Children of decedents are considered survivors under Florida’s Wrongful Death Act. Children of the decedent may recover some types of damages as “survivors.” The recovery of a child may turn on whether the child is considered a “minor child” under the Wrongful Death Act.
Florida Statutes 768.12. The Wrongful Death Act states that “minor children” are children under the age of 25.
Any child of the decedent, regardless of age, has the ability to recover the value of lost support and services from the day of the decedent’s injury forward. Florida Statute 768.21.
If the decedent was married at the time of his or her death, minor children can also recover damages for:
- Mental pain and suffering from the date of the decedent’s accident
- Lost parental companionship, instruction and guidance
If the decedent dies and at the time of his death he or she does not have surviving spouse, a child of any age may have a claim for lost instruction, parental companionship and guidance, and for mental pain and suffering from the date of the decedent’s injury. Florida Statute 768.21. But, if the decedent dies due to the carelessness of a medical professional, such as a doctor, children over the age of 25 can’t recover these damages.
Even if someone causes your parent’s accident, and you are entitled to pain and suffering under Florida’s wrongful death act, in order to actually get money the person – or company – that caused your parent’s accident has to have money to pay you.
Most of the time, payment from the person who caused the accident comes from:
- his or her bodily injury liability insurance if the death was caused by a car accident.
- the decedent’s or a resident relative of the decedent’s uninsured/underinsured motorist car insurance policy.
Let’s look an example:
John is 48, Sandra is 35, and Fred is 24. Their father Bill is married to their mother Mary. Bill is killed in a car accident in Miami, Florida when a truck rear-ended Bill’s car. Mary was also in the car, and was badly injured, and died 8 days later due to injuries sustained from the crash.
Because the accident occurred in Miami, which is located in Florida, the Florida Wrongful Death Act applies. If the accident occurred in Ft. Lauderdale, Orlando, or any city in Florida, the Florida Wrongful Death Act still applies.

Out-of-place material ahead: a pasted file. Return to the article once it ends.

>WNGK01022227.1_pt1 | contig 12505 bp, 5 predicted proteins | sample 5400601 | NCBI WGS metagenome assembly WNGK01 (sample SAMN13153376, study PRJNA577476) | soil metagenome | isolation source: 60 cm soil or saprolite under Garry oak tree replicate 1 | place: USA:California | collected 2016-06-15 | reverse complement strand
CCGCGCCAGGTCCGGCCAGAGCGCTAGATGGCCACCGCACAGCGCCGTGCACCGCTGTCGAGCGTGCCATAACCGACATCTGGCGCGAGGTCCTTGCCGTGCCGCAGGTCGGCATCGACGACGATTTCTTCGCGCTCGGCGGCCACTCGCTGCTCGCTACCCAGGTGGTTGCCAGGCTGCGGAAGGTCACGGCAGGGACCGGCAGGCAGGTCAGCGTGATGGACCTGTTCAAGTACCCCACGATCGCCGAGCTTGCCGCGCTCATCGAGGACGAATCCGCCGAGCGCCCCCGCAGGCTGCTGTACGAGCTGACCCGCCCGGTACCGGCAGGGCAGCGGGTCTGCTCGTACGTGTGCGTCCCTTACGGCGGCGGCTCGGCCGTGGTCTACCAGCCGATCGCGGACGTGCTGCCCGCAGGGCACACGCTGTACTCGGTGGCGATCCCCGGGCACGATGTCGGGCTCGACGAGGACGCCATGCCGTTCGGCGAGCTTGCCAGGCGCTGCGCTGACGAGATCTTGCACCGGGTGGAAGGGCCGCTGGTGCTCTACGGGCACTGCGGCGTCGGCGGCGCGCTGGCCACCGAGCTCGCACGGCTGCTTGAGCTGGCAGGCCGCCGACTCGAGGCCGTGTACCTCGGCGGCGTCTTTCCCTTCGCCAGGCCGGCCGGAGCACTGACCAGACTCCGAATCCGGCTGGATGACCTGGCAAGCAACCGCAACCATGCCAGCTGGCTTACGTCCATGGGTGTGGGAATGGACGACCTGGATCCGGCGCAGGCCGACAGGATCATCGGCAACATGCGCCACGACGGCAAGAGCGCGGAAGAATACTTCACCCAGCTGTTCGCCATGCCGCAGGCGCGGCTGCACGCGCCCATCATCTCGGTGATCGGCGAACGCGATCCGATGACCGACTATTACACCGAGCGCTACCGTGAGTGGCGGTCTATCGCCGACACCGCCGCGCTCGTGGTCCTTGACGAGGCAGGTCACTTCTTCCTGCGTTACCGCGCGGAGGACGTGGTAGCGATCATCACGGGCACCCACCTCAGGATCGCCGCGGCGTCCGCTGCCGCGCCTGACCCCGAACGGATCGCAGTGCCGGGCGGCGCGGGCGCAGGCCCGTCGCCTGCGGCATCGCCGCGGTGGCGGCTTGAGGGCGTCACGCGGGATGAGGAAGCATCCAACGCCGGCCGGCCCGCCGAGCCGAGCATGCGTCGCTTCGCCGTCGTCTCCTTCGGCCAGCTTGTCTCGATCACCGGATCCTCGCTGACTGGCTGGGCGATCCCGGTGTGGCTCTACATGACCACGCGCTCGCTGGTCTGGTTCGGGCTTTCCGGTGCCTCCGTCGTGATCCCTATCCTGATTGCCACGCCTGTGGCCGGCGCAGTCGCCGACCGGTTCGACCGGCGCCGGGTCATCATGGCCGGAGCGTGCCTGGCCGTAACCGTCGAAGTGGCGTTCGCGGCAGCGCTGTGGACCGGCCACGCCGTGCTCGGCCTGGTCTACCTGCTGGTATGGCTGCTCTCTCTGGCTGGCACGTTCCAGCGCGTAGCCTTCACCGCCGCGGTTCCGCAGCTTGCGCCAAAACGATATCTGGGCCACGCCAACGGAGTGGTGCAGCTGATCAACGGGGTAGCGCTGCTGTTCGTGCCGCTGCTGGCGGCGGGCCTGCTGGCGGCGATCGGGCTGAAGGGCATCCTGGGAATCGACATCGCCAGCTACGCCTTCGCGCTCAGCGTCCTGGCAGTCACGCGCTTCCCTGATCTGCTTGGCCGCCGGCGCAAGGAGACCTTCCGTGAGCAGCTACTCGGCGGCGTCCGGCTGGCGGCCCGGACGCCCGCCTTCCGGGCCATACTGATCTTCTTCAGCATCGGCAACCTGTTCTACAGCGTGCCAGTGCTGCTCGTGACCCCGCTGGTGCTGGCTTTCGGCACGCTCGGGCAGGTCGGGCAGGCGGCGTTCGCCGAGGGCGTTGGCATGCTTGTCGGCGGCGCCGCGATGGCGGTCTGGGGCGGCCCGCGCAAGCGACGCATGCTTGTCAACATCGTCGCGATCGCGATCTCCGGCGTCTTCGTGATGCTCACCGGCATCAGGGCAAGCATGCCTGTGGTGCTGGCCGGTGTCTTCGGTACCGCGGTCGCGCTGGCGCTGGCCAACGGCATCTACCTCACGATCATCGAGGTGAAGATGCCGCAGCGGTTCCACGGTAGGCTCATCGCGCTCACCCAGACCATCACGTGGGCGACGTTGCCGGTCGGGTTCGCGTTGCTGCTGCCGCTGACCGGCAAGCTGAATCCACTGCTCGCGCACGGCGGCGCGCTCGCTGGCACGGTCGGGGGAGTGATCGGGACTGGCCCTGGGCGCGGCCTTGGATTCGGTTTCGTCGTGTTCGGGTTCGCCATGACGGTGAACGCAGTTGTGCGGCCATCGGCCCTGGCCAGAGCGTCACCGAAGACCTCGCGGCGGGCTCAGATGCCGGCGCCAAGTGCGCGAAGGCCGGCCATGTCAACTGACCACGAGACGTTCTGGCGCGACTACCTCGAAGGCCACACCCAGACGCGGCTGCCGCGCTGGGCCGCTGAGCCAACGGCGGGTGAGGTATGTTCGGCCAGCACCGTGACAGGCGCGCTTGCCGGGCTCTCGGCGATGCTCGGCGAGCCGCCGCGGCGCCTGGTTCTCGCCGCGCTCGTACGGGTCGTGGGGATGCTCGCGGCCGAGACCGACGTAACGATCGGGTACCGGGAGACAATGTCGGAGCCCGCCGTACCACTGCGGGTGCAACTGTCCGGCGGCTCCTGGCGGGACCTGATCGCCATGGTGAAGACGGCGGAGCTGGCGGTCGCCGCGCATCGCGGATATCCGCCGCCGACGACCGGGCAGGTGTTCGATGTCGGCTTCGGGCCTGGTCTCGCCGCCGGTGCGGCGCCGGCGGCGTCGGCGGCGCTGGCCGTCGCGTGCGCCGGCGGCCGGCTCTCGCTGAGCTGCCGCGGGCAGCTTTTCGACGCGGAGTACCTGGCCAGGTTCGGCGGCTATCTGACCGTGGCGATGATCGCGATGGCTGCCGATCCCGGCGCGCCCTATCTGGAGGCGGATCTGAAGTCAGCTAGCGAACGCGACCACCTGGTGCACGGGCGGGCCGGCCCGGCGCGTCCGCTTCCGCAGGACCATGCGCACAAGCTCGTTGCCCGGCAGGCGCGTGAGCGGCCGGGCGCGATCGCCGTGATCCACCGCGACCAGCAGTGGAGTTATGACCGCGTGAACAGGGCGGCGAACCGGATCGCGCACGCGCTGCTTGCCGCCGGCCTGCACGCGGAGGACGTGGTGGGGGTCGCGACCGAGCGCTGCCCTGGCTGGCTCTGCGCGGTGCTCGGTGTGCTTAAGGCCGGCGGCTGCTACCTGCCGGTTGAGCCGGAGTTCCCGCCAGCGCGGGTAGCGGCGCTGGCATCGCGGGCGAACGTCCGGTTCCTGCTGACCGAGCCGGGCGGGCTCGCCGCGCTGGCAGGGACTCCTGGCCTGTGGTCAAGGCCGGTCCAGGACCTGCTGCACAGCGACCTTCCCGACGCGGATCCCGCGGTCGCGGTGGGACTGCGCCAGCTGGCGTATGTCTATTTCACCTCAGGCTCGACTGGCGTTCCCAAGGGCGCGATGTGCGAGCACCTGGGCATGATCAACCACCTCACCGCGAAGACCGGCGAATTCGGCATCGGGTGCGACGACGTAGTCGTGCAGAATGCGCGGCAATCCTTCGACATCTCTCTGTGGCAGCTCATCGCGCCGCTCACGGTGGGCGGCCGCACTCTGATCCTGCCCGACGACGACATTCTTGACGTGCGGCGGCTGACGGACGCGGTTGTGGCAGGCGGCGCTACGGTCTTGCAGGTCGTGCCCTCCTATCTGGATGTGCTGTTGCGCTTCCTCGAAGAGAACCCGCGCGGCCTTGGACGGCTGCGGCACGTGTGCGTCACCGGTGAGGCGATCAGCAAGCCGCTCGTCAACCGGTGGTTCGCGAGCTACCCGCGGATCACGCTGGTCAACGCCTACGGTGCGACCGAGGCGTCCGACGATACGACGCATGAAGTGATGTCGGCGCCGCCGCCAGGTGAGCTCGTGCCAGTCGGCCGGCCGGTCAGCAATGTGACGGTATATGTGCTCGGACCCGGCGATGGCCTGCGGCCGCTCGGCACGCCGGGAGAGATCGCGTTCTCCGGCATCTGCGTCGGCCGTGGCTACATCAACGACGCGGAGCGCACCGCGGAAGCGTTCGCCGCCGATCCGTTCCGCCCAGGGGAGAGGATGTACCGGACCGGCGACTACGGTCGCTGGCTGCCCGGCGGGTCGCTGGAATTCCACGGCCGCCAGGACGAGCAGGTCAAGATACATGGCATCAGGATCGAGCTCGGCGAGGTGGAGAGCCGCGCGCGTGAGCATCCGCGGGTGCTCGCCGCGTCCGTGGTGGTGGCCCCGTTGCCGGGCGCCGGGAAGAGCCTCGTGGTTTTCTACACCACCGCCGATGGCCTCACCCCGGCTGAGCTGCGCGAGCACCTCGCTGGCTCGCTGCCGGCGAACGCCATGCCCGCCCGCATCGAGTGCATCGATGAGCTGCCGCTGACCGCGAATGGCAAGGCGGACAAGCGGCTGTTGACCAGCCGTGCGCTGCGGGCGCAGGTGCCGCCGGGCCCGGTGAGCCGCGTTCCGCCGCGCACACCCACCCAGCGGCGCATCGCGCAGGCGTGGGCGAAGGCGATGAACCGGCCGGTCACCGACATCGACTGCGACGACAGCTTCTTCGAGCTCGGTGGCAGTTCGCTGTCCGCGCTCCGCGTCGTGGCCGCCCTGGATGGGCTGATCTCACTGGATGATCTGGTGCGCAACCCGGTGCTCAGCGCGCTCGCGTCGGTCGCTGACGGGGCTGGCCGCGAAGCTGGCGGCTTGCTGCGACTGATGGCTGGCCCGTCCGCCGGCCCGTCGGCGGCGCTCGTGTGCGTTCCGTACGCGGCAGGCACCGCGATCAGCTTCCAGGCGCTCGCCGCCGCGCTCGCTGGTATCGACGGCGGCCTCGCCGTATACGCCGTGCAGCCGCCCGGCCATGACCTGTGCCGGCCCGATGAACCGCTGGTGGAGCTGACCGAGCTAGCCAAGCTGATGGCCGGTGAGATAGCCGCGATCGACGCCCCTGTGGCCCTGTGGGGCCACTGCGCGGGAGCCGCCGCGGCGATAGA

Bill died at the scene of the accident, and their mother, Mary, died 3 days later. The siblings decide that John is going to be the personal representative, the person who brings the wrongful (accidental) death claim.
Fred may recover damages for mental pain and suffering, and lost parental companionship, instruction and guidance arising from both his mother and his father’s death. This is because Fred is 24 and is therefore considered a “minor child” under Florida’s wrongful death act.
John and Sandra do not have a case to get money for mental pain and suffering, or lost parental companionship, instruction and guidance resulting from their father’s death because they are more than 25 years old and their father was married at the time of his death.
John and Sandra are not considered “minor children” under the Florida wrongful death act. But if Bill was not married at the time of his death, John and Sandra – as adult children – may have a case to get mental pain and suffering, or lost parental companionship, instruction and guidance from the date of the accident forward.
I invite you to learn more about actual settlements (and verdicts) for pain and suffering of a child in a case where a parent is killed in an accident or crime. You can also read about whether a parent has a case if their “minor child is killed in an accident or incident in Florida. You can also read about whether a parent has a case if his or her “adult child” was killed in an accident or incident, including but not limited to a:
- car, truck or motorcycle accident
- ATV accident
- drunk driving accident
- medical malpractice
- nursing home neglect (negligence)
- bicycle (bike) accident
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Editor’s Note: This post was originally published in April 2013 and has been completely revamped and updated.